PC Gamers Angered by EA's New Copy Protection System

May 8, 2008 -
Hotly-anticipated PC titles Spore and Mass Effect will be among the first wave of PC games from EA to employ a controversial form of copy protection.

Techdirt reports that publisher Electronic Arts will use SecuROM protection, a scheme that has caused technical problems with some past titles. From the Techdirt story:
This new version is causing controversy due to an online verification system connected to its CD key. The system requires a connection to the internet during installation... After this the game will try to re-check the CD key every 5-10 days... If the game can't verify the key... it will continue to try for a further 10 days, after which it will stop working... The protection will also only allow the game to be installed three times.

So what's the beef? According to Techdirt:
A lot of gamers consider this intrusive and inconvenient, and that the publishers are effectively assuming their customers are pirates... Other concerns have been raised over users who don't play with machines permanently connected to the internet... or how the system will work in regards to resale.

These potential problems combined with SecuROM's past have made some call for a boycott of the titles and others to declare an intention to pirate the game out of spite.

Cnet's Daniel Terdiman weighs in on the brewing controversy:
Systems like this are never going to be winners for companies like EA. For every copy of one of its games that it successfully keeps from being illegally copied, it's going to lose a good customer who's beyond annoyed at the way the system works and the way they feel they're being treated.

To be sure, software companies feel they have to fight tooth and nail to avoid being robbed... [but] as the Sony rootkit scandal and other DRM PR nightmares have shown, users do not want to be controlled in this way. And they vote with their wallets.

Comments

Idiots.

@ Jeff

What do you mean, "Where were you in the early days of PC gaming when security measures like this weren’t available or even a remote idea to publishers?"

I do not even understand what you are asking. Why were we not fighting against piracy then? Why were we not defending the CD keys then? Or did we not experience it? For the record, back then there were no ways to easily dl games (torrents) and internet connections were slower and made it harder. Hell, I think I had just gotten the internet 10 years ago...Dial up. It took me days to download a three megabyte song.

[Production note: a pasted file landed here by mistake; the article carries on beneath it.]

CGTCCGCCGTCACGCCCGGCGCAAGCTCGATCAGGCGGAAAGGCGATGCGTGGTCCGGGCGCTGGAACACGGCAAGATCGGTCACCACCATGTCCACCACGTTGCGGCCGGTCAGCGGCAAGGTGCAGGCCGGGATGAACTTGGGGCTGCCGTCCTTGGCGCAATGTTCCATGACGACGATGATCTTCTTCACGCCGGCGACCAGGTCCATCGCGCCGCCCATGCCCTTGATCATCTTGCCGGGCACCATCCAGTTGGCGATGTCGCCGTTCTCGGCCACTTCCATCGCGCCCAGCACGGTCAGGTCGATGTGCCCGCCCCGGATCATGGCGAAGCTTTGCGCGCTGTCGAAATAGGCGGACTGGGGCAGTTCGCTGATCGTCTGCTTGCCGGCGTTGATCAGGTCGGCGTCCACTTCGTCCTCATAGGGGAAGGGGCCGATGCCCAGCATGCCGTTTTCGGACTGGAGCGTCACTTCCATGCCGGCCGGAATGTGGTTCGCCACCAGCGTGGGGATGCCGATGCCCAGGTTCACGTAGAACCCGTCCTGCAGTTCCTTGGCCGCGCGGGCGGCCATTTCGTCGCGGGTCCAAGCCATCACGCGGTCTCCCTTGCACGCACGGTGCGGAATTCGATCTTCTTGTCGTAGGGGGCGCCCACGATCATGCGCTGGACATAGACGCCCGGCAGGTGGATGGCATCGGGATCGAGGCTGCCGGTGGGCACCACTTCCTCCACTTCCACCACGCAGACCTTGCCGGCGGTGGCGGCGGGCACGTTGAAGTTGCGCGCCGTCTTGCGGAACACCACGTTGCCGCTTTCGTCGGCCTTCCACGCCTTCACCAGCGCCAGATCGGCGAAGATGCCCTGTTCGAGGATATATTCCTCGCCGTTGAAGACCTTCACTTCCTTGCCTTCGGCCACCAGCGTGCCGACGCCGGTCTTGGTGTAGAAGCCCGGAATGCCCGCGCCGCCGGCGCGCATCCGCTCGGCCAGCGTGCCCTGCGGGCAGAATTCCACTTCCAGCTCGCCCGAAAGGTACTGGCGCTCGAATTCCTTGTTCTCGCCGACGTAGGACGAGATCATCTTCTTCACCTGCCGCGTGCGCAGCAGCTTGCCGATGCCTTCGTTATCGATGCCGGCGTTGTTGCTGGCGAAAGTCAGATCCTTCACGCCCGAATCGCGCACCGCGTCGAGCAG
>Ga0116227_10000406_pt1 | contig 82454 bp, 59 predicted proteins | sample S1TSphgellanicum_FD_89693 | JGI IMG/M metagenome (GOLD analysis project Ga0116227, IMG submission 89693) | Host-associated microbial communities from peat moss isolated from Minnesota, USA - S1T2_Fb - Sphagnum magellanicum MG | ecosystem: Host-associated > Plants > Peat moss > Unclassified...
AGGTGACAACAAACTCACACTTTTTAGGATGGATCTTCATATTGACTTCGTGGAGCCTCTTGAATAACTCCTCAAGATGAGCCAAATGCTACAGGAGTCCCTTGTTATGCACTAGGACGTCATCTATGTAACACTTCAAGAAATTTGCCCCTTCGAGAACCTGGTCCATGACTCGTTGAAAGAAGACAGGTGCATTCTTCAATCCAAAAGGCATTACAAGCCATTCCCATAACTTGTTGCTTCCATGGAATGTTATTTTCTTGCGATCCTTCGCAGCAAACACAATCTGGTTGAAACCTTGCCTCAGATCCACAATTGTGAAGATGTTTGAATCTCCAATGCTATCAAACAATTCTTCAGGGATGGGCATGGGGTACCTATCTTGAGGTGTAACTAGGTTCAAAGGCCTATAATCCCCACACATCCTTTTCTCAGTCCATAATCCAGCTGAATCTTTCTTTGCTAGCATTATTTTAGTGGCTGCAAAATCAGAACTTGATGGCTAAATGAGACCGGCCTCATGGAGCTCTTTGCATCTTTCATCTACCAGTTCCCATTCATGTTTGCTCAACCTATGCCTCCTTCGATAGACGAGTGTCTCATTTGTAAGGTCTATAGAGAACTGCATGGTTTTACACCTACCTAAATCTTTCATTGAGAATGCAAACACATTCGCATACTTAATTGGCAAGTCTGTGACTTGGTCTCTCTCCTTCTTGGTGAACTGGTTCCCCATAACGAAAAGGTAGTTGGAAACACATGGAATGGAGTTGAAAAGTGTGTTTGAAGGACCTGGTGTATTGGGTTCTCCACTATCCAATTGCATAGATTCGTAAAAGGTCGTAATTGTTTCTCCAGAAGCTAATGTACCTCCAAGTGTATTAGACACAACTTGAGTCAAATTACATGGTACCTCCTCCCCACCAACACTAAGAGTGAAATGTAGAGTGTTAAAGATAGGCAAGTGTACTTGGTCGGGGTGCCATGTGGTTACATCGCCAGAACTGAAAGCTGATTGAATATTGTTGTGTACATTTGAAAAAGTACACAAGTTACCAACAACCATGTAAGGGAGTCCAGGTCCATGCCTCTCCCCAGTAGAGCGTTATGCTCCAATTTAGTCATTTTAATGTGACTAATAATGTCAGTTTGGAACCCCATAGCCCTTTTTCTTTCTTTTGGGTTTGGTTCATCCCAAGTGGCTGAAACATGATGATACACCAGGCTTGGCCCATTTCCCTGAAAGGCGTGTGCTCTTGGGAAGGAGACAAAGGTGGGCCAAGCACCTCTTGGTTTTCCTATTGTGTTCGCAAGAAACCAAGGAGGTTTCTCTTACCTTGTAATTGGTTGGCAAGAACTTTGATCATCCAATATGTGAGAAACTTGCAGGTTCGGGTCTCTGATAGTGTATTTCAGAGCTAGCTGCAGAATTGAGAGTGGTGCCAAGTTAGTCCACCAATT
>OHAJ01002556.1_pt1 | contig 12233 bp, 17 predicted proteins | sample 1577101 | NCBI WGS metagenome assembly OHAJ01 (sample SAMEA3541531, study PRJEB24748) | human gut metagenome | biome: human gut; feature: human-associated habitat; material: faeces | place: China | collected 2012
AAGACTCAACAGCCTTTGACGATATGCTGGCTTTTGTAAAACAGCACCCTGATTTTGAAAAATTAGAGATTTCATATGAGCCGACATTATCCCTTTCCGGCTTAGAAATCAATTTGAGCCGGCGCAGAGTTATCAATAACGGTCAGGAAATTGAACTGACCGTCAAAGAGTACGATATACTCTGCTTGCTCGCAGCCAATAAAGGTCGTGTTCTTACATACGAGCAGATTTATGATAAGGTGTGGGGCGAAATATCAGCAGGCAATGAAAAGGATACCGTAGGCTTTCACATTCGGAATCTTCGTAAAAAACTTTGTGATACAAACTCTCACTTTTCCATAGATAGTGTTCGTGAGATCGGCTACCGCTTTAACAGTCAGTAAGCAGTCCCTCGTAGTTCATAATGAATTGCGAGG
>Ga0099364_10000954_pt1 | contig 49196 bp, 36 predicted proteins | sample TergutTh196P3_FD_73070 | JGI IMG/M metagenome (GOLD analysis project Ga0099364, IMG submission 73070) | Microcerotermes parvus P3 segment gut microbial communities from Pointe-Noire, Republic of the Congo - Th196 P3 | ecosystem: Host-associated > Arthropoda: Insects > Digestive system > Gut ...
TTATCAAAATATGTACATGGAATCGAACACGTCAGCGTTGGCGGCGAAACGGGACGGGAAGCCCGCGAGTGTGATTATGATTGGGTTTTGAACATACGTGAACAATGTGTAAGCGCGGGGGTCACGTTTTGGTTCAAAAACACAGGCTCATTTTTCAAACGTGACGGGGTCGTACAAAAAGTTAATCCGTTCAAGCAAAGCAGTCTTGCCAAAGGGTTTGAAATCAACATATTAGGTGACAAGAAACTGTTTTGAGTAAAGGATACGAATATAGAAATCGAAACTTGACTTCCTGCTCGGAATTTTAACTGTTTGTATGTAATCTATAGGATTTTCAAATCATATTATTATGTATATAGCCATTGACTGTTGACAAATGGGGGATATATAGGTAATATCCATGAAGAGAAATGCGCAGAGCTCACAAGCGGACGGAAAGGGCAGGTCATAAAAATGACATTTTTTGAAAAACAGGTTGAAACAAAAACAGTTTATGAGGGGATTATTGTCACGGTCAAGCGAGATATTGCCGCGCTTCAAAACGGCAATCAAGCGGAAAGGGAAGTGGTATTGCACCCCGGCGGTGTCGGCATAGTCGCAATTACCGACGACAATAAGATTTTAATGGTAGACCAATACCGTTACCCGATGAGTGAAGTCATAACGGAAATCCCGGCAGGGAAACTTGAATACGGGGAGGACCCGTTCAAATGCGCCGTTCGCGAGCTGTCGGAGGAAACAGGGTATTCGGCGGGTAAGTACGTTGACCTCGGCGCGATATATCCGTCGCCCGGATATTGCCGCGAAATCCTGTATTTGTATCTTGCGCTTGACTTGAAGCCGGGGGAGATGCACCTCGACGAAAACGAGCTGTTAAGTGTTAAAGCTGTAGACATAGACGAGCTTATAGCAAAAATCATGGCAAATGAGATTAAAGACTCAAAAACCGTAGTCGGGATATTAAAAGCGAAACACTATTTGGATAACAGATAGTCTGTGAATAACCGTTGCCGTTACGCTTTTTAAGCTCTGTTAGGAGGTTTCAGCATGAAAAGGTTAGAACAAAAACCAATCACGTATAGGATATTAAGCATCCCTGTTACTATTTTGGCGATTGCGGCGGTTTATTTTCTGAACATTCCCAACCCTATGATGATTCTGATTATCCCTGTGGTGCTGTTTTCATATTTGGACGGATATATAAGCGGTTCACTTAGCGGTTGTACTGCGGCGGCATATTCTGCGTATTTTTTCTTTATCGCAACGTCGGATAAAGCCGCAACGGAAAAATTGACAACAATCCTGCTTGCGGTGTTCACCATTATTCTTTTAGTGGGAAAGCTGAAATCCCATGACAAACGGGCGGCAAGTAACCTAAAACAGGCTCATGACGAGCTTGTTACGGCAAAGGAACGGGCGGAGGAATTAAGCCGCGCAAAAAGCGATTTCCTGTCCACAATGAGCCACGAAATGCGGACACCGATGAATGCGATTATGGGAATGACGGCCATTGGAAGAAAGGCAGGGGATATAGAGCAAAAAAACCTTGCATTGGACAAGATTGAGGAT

As for your contention that the game is your property, not theirs, after you buy it... the CD is your property. The game on the CD is not. That is like saying after you buy a DVD or music CD the songs are yours to copy and do with as you like....for instance, copying and selling bootleg copies. Please tell my that wasn't what you were arguing?

@Jeff: Copy protection schemes have been ramped up because the means of distributing pirated, copied, and cracked software has escalated greatly. The internet wasn't as ubiquitous or as fast then as it is now, and things like bittorrents and dedicated warez sites mean that a pirate can easily find ten thousand people who want a copy where he probably couldn't find twenty people a decade or two ago.

I won't argue with your second point, though. In fact I think that's one provision a lot of people want in the new DMCA - making it legal to circumvent DRM if the end purpose of doing so is legal.

@ Kobra Scum. Thats why we have to deal with this shit in the first place.

@Illiad

I not up on pirate communities, but I wouldn't bet that there's a thriving TF2 pirate community with all the newest content. Maybe there was a HUGE diablo 2 pirate community with a ladder ranked server? I don't know.

Hamachi might be fine for a group of friends. But vs. playing with/against a world of opponents/allies, it's not really an option.

It's harder with single player games to provide that carrot. I believe it can be done.

@Tristram

As for your contention that the game is your property, not theirs, after you buy it… the CD is your property. The game on the CD is not. That is like saying after you buy a DVD or music CD the songs are yours to copy and do with as you like….for instance, copying and selling bootleg copies. Please tell my that wasn’t what you were arguing?


So in the case of a game CD/DVD or a music CD I've pretty much spent $50+ on only the piece of plastic and other materials that the actual product is stored on? If that's the case then why bother to purchase it at all? I can easily go to Staples and get 10 or 15 of those same pieces of plastic for roughly $20 or $30. Why am I paying so much for something that I truly do not own?

I'm not implying that I support, or condone, piracy. If I'm spending that kind of money on a product it belongs to me and I should have the ability to USE that product without hassle or restrictions.

Do you not consider the 3 install limit a restriction or hassle? I certainly do. It's like restricting a console game to only the first three consoles it's played on. It makes absolutely no sense.

Do you not consider the necessity to verify your ownership of something you purchased every 5 - 10 days a hassle? Not everyone who is possibly going to play this game will be getting on the internet that often. Small portion of the consumer base? Yes. But there are definitely people who use the internet very seldom and this would affect them. I object on the principle of the matter.

A game's installation should be locked to its CD key -- kind of like Blizzard's games (Starcraft, Warcraft II, and Warcraft III) are restricted to use on the computer with the CD key registered. If I have to reformat my computer or if I purchase a new one at least I'm safe in the knowledge that if I need to reinstall the game I just need to have my CD key handy to notify Blizzard that I'm not playing some pirated copy.

The defenders of this DRM are assuming that piracy will one day go away... As software pirates continue to become more sophisticated they'll continue to crack DRMs. DRMs really do NOT deter piracy. It's naive to believe it does. I am willing to bet that it encourages it. This is my opinion and you can contend it if you want but there really is no reason to shaft customers like this.